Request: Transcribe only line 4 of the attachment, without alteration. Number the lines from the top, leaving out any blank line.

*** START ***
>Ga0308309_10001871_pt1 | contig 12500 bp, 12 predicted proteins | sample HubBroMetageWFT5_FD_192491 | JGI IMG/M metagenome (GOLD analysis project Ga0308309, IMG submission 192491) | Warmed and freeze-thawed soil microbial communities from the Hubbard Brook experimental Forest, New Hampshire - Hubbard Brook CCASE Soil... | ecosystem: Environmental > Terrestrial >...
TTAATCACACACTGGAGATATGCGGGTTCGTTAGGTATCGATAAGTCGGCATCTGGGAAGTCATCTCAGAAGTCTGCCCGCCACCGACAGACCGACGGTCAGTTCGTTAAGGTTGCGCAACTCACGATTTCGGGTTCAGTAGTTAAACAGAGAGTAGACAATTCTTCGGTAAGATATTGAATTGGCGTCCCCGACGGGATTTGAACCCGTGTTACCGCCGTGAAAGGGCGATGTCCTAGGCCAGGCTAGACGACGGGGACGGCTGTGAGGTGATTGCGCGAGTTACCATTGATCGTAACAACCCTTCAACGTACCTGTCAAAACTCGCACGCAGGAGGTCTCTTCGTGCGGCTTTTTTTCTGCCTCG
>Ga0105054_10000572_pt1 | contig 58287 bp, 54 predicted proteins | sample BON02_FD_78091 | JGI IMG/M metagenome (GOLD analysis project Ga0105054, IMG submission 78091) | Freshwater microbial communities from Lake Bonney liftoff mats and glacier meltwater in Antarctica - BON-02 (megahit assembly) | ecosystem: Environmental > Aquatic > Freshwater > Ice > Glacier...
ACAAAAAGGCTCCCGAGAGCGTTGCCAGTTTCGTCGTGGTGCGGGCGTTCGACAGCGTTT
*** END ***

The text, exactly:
ACAAAAAGGCTCCCGAGAGCGTTGCCAGTTTCGTCGTGGTGCGGGCGTTCGACAGCGTTT